Rick Bowmer/Associated Press/File
The moment Utah Senator Orrin Hatch announced he would not seek reelection this year, the political world buzzed around one question: Would former Massachusetts governor Mitt Romney run for the job?
Notably, few asked another question: Would Romney win?
Because, honestly, he would. Though there has not yet been major polling on a Romney candidacy, it’s widely believed that his chances of winning a Utah Senate race this fall are all but given. In Utah, there are four registered Republican voters for every Democrat, and Romney has long been something of a favorite son.
That presents an ideal opportunity for Romney to reenter national politics. Remember that so far Romney is 1 for 4 in winning elections. He won a single term to be Massachusetts governor, after losing a race for US Senate against Ted Kennedy and before losing two races for president.
Campaigning for Hatch’s seat would be the easiest election he has ever run. Let’s take a look at why:
1. Democrats don’t have a chance. Utah is one of the most Republican states in the country. Yes, Democrats have made some impressive gains in the state over the last decade, particularly in Salt Lake County. And, yes, the recent Democratic Senate win in deeply Republican Alabama suggests there is room for Democrats to pick off seats, even in the most red of states.
But this situation is different. There isn’t a Democrat in Utah who has the stature to take on someone as popular as Romney, and there is little incentive for Democrats nationally to put money into this contest instead of another, more competitive race. This is a state where Republicans currently hold all five statewide positions, super majorities in the State House, both US Senate seats, and all four US House seats. Absent a viable candidate of their own, Democrats might actually want Romney in the Senate if they think he’ll give President Trump a few headaches.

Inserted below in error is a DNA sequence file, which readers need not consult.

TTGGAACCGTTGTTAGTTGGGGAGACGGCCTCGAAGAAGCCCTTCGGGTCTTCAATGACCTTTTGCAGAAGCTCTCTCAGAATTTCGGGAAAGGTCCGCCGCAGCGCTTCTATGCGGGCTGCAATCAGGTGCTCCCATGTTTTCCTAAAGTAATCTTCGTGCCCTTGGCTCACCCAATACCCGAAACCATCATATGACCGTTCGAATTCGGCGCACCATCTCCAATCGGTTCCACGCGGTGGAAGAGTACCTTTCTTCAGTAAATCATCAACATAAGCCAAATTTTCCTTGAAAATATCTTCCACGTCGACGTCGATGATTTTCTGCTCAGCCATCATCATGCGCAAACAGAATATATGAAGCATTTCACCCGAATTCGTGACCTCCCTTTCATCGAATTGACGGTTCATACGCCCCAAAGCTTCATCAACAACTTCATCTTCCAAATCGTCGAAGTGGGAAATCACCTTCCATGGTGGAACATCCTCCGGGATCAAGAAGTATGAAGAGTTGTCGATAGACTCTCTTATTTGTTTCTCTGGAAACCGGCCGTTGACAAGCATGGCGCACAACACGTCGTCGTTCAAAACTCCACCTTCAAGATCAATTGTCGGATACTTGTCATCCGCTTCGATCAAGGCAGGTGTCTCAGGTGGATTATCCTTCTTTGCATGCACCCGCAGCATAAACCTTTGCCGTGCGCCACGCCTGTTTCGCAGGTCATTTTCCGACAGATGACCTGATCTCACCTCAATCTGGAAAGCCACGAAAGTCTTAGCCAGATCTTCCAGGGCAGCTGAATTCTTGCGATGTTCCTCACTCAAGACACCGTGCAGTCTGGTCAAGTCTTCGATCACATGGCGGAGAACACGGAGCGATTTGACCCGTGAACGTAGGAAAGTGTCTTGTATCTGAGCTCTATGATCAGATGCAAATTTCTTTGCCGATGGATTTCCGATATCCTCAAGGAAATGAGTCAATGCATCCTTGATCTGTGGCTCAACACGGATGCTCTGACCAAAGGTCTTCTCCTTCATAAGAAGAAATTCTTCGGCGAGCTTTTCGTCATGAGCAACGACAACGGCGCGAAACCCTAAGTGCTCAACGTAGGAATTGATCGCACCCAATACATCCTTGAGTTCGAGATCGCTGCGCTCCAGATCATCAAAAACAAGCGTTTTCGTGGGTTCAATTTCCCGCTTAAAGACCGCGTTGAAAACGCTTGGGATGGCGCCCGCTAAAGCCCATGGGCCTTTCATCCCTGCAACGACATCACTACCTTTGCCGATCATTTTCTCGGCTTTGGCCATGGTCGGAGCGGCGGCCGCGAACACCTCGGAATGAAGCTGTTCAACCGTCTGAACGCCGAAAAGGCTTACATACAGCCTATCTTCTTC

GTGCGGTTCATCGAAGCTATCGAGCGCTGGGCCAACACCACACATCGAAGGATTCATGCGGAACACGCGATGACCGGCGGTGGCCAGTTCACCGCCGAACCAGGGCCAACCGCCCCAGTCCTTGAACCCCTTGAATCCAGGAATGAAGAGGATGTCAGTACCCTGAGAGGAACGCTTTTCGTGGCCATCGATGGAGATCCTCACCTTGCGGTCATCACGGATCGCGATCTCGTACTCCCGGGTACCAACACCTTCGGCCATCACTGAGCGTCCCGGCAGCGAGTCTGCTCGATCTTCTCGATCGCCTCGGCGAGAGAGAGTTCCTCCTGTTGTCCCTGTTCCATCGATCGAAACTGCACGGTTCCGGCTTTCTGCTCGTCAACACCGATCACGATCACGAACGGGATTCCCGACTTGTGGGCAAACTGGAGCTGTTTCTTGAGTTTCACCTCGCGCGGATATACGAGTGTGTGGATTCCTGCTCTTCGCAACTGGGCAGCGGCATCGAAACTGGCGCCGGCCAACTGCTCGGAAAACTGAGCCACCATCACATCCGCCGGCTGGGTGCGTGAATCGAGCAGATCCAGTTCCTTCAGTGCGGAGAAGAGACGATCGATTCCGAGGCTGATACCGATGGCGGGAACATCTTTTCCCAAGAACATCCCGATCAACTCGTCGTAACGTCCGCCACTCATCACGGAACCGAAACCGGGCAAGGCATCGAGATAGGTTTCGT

2. Romney has long been popular in Utah: How popular? A Utah Policy poll released in December put Romney’s approval rating in the state at 69 percent. This is significantly higher than Trump’s standing in the state (45 percent) and even that of Hatch (48 percent), who has been the state’s senator for four decades.
Romney and his family have deep ties to the state. He went to college there and later returned to save the 2002 Winter Olympics when it was mired in scandal — a triumph that Utah voters have long since cheered. When he ran for president in 2012, Romney’s margin of victory was strongest in Utah. True, he served as governor of Massachusetts, but since the 2012 race, he has cut ties with the state and moved his permanent residence to Utah. And let’s not overlook his deep allegiance to the Mormon faith, which is rooted in Utah, with Mormon voters making up a broad percentage of the electorate. Romney is the most successful Mormon politician in history.
3. His campaign fundamentals are strong: Even if Romney weren’t so darn popular in the state already, he would still be a formidable candidate. He has significant national name recognition and could self-fund a campaign or use his national fund-raising base, which to this day remains unmatched in Republican politics. Oh, and he is more than a little tested in the whole election thing and has proven himself a disciplined candidate.
4. There’s little chance a GOP primary could get in his way: Should Romney enter the race, at least a few national voices will push the idea that he could face a significant primary challenge from a more conservative candidate. Primary challenges from hard-core conservatives have worked several times since the Tea Party moment in 2010, including in Utah that year for a Senate contest.
But Utah, while deeply red, is not actually deeply conservative. And since then, state officials have changed the rules on how primary contests work, so as to help more establishment Republicans. The new Utah Republican Party chair is a self-described moderate who unseated an incumbent and close chum of Trump. Then there is the question of who precisely would challenge Romney in a primary. Former Trump adviser Steve Bannon was trying to talk Congressman Chris Stewart into the race, but Stewart reportedly isn’t interested.
If there’s one comment that most encapsulates Romney’s popularity in the state, it’s this: On Wednesday, Utah’s Lieutenant Governor Spencer Cox, a rising star in the state, tweeted that his love for Romney was so strong, “I would vote for Mitt if I ran against Mitt.”
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